While nearly 80 percent of Americans were “convinced” just over a decade ago that God exists, only 64 percent of Americans today are so strongly persuaded in their belief in God, a new analysis from Gallup says.
Citing responses the question of belief in God asked in three different ways in recent years, Gallup found that when respondents were simply asked “Do you believe in God?,” some 87 percent of respondents say “yes.” When asked if they were “convinced” that God exists, that number dropped to 64 percent.
“The array of Gallup results leads to the conclusion that putting a percentage on Americans' belief in God depends on how you define ‘belief.’ If the standard is absolute certainty — no hedging and no doubts — it's somewhere around two-thirds. If the standard is a propensity to believe rather than not to believe, then the figure is somewhere north of three-quarters,” Gallup’s Zach Hrynowski said.
Gallup’s analysis comes on the heels of a new study from the Pew Research Center in October that says only 65 percent of Americans now identify as Christian.
The study showed significant growth among Americans who identify as religiously unaffiliated — a group which includes atheists, agnostics and people who don’t identify with any religion.
This group now represents 26 percent of the population. The drop in the number of Americans identifying as Christian reflected a 12 percent decline when compared to the general population 10 years ago. The decline was visible across multiple demographics but particularly among young adults.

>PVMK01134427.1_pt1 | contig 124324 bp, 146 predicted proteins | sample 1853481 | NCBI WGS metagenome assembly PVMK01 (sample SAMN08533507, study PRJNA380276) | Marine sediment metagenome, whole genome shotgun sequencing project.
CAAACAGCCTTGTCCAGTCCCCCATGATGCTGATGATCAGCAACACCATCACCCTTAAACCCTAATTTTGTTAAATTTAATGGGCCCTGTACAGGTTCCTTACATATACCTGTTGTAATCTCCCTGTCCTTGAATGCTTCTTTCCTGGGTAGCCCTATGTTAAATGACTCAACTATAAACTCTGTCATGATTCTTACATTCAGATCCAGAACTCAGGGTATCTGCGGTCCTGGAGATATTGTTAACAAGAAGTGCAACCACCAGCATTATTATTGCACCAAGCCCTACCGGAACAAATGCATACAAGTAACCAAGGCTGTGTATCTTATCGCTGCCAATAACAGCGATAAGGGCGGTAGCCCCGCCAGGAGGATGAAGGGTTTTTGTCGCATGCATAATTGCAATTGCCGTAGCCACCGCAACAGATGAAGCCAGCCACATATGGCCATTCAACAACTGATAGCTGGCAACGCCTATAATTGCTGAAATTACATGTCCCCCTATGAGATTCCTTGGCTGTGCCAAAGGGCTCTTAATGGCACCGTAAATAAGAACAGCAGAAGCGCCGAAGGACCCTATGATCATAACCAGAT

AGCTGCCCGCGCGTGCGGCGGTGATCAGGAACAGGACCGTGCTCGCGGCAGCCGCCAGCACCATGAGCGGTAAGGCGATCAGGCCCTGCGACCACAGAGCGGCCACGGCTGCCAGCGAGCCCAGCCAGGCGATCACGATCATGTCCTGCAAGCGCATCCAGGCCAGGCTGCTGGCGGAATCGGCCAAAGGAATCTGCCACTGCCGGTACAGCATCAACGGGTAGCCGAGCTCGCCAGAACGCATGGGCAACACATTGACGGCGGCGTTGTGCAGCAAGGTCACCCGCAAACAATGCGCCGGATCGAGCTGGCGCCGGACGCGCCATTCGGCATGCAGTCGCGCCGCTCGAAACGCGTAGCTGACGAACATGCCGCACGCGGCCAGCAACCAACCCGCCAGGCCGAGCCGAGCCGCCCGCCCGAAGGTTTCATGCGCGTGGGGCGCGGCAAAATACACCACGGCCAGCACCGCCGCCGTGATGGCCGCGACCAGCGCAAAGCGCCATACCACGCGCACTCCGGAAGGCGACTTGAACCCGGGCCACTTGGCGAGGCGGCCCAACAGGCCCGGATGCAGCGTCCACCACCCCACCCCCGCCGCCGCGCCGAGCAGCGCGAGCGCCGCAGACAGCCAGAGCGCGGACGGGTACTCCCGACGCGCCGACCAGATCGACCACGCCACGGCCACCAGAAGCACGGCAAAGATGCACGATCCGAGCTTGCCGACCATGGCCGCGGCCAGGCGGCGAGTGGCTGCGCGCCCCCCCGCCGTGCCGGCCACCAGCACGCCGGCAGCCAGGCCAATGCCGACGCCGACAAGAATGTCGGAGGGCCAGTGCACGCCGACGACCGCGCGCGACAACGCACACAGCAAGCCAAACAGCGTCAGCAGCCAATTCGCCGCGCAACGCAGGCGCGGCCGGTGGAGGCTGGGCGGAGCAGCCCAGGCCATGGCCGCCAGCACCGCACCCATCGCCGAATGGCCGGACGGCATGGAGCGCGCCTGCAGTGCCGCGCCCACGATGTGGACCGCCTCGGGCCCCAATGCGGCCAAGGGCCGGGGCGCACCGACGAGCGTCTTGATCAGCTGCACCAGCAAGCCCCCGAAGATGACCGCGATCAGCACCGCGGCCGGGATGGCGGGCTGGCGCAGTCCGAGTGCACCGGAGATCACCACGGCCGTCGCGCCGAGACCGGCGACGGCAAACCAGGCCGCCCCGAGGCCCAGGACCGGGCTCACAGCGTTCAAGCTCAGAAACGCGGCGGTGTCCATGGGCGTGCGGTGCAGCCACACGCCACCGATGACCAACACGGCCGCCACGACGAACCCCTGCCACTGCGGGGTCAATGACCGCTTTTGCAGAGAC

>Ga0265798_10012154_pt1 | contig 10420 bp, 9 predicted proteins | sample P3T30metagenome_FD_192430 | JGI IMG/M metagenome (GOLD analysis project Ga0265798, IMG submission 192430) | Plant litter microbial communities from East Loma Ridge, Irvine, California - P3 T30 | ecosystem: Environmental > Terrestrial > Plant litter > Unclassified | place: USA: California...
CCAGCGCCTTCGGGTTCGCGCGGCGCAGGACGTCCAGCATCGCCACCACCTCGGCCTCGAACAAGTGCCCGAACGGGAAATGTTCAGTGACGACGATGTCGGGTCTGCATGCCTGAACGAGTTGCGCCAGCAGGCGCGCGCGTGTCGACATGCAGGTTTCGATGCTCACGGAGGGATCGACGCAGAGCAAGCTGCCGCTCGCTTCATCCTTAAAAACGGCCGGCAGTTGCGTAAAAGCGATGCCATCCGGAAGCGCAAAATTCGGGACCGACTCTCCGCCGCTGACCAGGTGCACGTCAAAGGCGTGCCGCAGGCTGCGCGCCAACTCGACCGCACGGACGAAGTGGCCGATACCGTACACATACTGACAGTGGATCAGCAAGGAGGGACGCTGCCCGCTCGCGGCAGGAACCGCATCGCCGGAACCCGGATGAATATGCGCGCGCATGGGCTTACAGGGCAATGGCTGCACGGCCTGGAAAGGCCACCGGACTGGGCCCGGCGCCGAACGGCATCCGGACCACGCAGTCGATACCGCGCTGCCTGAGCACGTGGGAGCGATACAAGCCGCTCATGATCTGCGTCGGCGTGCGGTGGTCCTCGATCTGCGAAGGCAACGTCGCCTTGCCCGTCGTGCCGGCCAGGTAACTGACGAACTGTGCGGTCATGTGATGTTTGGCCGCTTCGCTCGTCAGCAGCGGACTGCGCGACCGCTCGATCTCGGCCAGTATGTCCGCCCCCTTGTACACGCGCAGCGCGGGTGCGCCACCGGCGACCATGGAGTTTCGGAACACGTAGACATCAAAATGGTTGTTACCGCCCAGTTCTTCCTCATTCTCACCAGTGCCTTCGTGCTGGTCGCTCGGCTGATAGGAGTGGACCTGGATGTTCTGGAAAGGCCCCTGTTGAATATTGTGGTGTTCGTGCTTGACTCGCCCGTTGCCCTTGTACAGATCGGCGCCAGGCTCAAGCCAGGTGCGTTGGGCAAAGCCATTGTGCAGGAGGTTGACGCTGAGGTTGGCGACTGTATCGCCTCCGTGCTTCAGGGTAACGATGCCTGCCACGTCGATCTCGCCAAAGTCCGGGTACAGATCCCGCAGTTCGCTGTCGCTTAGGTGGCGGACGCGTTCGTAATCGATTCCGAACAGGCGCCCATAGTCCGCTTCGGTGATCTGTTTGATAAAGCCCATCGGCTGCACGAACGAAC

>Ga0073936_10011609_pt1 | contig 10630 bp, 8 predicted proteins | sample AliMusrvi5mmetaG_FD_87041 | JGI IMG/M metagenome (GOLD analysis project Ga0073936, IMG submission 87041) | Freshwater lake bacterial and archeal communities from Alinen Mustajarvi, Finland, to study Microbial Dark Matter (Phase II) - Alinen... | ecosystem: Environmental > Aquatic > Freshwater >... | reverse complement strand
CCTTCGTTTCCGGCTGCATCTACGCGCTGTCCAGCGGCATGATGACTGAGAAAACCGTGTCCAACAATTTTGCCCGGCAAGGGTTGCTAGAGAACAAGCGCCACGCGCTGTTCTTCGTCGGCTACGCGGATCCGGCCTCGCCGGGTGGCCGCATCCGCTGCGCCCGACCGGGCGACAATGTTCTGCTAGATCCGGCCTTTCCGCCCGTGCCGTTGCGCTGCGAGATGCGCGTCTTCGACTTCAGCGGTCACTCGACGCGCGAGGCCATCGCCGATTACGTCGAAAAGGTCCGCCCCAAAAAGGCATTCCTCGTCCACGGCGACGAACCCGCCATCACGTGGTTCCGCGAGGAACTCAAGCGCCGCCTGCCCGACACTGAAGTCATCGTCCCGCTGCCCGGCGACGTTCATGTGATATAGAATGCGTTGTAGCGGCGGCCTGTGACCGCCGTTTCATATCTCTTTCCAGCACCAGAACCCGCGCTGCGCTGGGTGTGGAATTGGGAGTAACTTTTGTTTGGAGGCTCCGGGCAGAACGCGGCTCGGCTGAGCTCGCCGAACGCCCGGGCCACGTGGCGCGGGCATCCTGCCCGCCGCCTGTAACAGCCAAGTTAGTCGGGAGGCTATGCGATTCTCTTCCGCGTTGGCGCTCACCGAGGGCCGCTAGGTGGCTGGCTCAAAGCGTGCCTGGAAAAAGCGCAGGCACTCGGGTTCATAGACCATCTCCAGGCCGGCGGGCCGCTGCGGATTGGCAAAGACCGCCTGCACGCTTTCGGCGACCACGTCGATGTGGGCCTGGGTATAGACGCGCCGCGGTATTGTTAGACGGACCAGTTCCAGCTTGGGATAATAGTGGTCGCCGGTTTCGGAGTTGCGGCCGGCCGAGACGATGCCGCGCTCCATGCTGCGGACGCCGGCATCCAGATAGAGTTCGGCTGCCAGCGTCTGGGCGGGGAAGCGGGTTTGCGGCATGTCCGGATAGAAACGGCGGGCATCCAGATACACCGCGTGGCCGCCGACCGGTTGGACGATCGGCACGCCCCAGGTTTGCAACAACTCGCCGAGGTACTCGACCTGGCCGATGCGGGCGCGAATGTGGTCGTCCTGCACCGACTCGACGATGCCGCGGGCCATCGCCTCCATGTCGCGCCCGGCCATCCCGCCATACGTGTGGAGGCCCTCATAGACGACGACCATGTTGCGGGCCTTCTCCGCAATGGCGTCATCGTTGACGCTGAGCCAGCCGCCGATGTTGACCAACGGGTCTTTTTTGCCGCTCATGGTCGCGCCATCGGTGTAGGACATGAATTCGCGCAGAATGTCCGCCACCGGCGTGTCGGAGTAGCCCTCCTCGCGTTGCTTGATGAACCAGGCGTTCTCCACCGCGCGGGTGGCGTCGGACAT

Latest research from the General Social Survey shows an even more dire state in the number of Americans who are convinced that God exists without a doubt.
Figures from that survey showed 65 percent of Americans said they were convinced of God’s existence in 1993 while only 53 percent said they know God exists and had no doubts in 2018.
In a recent report from the series “Leaving Christianity” by The Christian Post, it was pointed out that millions of Americans who were once committed Christians have continued to increasingly disengage with their religion in recent decades, and churches have been struggling with the culture shift in which there are no absolute answers.
Ryan Burge, an assistant professor of political science at Eastern Illinois University and pastor of First Baptist Church of Mt. Vernon, Illinois, also noted in another recent report published by the Barna Group, that younger generations raised in the church are also no longer typically returning to church when compared with members of the “Baby boomer” generation born between 1945 and 1964.
“Many pastors are standing at the pulpit on Sunday morning and seeing fewer and fewer of their former youth group members returning to the pews when they move into their late-20s and early-30s. No church should assume that this crucial part of the population is going to return to active membership as their parents once did,” he explained.
“The data is speaking a clear message: the assumptions that undergirded church growth from two decades ago no longer apply. If churches are sitting back and just waiting for all their young people to flood back in as they move into their 30s, they are likely in for a rude awakening. Inaction now could be creating a church that does not have a strong future,” he said.